The shape of the characters (technically, “glyphs”) that make up the font are stored separately in font files. Font files consist of a set of shape objects that describe each glyph, together with metadata such as the name of the font and the name of each glyph. To actually display the text block on screen, the graphics program (or rather the graphics system API to which it delegates this task) combines information from the font file with information from the text object by matching the metadata to find the right font and character, and then drawing the appropriate glyph on the current media.

The vector graphic text object factors out letter shapes to a separate font file.

The vector graphic text object factors out letter shapes to a separate font file.

We see this pattern over and over again in structured writing. To simplify the objects that we create to store our content, we take part of the information needed to do the final rendering, like the font, and move it to a separate file. By moving out information that is constant for a given application (the shape of a capital F is the same for all capital F’s for text in a given font), we simplify the format of the information we are preparing and keep the downstream presentation more consistent.

Adding more structure to content means adding more metadata to it. But if we just kept adding metadata, it would very quickly overwhelm the content. So whenever we can, we carve some metadata off into separate files and create rules for pulling it back in when it is time to publish the content.

Whether it is, “the capital F will always be this shape” or “the list of ingredients will always have the ingredient name aligned left and the quantity aligned right”, filtering out these invariant rules into a separate file is a key part of structuring content.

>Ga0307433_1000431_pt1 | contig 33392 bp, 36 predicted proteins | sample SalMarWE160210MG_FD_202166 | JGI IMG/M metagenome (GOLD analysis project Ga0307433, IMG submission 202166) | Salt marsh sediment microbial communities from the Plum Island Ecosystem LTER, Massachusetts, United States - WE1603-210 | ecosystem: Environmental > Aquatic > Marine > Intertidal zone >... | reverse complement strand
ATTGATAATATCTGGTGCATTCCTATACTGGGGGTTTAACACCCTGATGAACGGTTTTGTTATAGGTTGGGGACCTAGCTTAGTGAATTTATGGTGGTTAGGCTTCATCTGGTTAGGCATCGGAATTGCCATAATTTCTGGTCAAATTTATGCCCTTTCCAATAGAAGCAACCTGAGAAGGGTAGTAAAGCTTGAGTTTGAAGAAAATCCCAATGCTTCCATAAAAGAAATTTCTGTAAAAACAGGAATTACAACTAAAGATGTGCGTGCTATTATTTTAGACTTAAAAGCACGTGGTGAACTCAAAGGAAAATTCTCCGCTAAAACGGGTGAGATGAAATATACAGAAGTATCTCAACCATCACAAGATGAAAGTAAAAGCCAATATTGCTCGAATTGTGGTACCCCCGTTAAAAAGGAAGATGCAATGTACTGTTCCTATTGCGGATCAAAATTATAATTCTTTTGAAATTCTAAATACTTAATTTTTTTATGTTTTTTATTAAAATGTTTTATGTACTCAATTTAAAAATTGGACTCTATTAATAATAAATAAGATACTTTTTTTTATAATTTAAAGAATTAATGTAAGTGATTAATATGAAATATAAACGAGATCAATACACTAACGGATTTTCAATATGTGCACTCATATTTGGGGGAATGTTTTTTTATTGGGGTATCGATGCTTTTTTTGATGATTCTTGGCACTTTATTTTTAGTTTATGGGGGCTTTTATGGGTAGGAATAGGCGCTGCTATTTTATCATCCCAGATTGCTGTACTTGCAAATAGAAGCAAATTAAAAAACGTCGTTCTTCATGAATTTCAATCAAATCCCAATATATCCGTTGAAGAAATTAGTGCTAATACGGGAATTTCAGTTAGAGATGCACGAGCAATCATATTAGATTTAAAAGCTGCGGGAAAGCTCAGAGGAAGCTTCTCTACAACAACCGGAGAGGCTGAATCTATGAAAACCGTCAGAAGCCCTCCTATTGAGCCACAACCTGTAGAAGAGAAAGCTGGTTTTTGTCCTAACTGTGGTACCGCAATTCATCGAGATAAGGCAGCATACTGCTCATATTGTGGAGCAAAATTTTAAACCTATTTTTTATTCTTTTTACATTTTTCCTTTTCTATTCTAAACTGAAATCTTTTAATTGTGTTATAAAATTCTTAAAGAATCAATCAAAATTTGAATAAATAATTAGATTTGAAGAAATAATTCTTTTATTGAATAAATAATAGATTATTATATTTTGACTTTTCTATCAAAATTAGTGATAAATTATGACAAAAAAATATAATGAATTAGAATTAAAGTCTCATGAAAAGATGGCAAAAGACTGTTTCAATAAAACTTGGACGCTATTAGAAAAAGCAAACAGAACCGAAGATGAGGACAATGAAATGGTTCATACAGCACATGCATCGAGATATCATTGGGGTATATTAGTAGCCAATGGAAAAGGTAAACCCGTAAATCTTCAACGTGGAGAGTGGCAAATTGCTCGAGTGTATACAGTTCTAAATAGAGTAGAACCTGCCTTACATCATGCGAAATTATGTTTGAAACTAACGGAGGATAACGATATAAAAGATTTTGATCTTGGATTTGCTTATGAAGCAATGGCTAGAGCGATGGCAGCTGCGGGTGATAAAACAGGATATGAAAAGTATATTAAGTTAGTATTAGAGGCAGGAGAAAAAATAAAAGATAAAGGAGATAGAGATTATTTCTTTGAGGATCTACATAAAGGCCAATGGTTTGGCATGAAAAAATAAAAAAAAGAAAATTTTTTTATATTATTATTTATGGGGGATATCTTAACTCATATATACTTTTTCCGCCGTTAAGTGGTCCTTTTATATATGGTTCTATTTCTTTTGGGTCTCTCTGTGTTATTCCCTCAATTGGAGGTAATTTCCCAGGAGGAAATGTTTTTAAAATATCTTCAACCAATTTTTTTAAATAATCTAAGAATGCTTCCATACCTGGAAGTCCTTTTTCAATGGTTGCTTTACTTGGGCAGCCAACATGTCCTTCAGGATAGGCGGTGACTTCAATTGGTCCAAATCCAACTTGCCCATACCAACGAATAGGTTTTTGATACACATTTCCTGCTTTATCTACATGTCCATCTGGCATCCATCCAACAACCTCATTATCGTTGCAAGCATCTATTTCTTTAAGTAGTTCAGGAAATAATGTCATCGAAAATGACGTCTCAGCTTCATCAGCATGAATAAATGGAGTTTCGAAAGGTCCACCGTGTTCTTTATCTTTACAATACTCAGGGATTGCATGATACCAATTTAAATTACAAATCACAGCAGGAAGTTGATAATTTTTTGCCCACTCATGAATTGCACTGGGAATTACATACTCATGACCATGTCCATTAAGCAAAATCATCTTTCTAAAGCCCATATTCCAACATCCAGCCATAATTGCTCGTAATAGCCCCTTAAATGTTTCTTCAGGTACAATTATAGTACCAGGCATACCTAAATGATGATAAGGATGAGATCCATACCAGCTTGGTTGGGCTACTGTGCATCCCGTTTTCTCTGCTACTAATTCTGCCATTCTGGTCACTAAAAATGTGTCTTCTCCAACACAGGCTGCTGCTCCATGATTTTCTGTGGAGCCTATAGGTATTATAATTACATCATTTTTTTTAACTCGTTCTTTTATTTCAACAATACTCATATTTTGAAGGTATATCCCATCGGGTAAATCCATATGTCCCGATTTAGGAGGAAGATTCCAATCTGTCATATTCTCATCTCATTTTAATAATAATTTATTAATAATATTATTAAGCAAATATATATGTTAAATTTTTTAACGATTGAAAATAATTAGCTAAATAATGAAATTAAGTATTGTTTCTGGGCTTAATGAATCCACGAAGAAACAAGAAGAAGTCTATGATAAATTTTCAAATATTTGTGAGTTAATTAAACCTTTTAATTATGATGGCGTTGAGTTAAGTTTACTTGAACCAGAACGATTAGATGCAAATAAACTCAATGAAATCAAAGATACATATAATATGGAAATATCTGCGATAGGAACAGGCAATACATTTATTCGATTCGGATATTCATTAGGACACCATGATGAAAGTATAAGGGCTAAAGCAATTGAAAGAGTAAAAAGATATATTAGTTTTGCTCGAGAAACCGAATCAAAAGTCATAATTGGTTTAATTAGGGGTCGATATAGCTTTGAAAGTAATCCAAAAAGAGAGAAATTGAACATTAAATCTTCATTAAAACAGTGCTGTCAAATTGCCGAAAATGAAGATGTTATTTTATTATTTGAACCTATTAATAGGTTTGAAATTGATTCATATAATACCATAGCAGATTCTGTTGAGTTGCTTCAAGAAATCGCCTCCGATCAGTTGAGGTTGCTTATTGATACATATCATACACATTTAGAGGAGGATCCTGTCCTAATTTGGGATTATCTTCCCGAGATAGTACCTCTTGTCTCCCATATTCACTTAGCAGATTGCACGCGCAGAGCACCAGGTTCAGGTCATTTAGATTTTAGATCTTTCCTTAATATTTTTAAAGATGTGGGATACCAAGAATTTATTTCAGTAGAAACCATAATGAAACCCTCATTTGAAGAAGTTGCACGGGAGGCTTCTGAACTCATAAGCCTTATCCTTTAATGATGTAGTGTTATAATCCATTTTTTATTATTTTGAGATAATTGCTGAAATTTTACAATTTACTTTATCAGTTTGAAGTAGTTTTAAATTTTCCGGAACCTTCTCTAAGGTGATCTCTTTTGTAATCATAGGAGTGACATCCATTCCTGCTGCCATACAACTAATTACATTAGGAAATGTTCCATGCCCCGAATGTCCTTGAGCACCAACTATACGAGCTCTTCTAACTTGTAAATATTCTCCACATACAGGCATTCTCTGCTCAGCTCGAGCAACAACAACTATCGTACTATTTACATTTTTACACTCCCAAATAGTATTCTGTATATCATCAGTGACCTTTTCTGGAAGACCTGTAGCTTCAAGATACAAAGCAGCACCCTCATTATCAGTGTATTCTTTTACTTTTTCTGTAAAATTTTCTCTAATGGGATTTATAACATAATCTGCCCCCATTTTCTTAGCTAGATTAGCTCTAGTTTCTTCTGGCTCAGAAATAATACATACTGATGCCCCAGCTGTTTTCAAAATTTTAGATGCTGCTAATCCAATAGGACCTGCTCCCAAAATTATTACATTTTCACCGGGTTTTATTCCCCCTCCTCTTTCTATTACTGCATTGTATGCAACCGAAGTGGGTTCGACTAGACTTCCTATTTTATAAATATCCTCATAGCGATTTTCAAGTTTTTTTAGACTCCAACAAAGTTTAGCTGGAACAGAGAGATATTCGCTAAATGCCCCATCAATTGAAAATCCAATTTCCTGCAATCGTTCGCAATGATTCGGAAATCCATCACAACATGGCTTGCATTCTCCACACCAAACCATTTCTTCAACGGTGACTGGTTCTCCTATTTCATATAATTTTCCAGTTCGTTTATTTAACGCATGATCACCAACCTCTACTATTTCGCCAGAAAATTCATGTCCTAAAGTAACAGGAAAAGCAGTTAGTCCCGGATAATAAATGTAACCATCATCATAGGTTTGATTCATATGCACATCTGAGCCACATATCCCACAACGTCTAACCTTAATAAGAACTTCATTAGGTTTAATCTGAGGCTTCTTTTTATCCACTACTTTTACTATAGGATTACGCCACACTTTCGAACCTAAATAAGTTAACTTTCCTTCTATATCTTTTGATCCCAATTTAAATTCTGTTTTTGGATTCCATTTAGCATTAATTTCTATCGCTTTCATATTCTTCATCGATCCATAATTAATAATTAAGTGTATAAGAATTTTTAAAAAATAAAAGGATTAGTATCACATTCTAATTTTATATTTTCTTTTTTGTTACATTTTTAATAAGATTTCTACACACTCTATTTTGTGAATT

Thus designing a content structure, regardless of the domain you choose to work in, essentially consists of identifying the places in the content where we can separate out these invariant properties into separate structures, and where doing so will contribute to the core goal of structured writing, which is to make content better.

Using constraints to improve efficiency

Writing a document in a vector graphics program is certainly better than trying to write it in a paint program, but it is hardly ideal for writing long documents. This is why most of us use tools designed specifically for writing documents.

A vector graphics program knows nothing about the document domain. It works purely in the media domain, and pretty much lets you put shapes and text boxes anywhere you like. This give you enormous freedom, but it also makes you do a lot of extra work if what you want to create is a typical document that is basically one long text flow with some headings and graphics thrown in.

Word processors and desktop publishing programs make it easier to create documents by introducing some document domain constraints, as well as some higher-level tools for managing large text flows. A document consists of a series of pages that have margins and contain text flows. Text flows are made up of blocks (paragraphs, headings), inside of which text flows. Common features like tables are supported as objects than can exist in text flows. Text flows may cross page boundaries. New pages are created automatically as text expands.

Pages, paragraphs, headings, and tables, are all document domain objects. Rather than working on a blank slate, as you do in a graphics program, you are now working within the constraints of these document domain objects. These constraints remove or constrain decision about positioning of elements, which makes creating documents faster and more consistent. As we said, structured writing is about making content that obeys constraints, and these basic document domain constraints are the next step in that journey.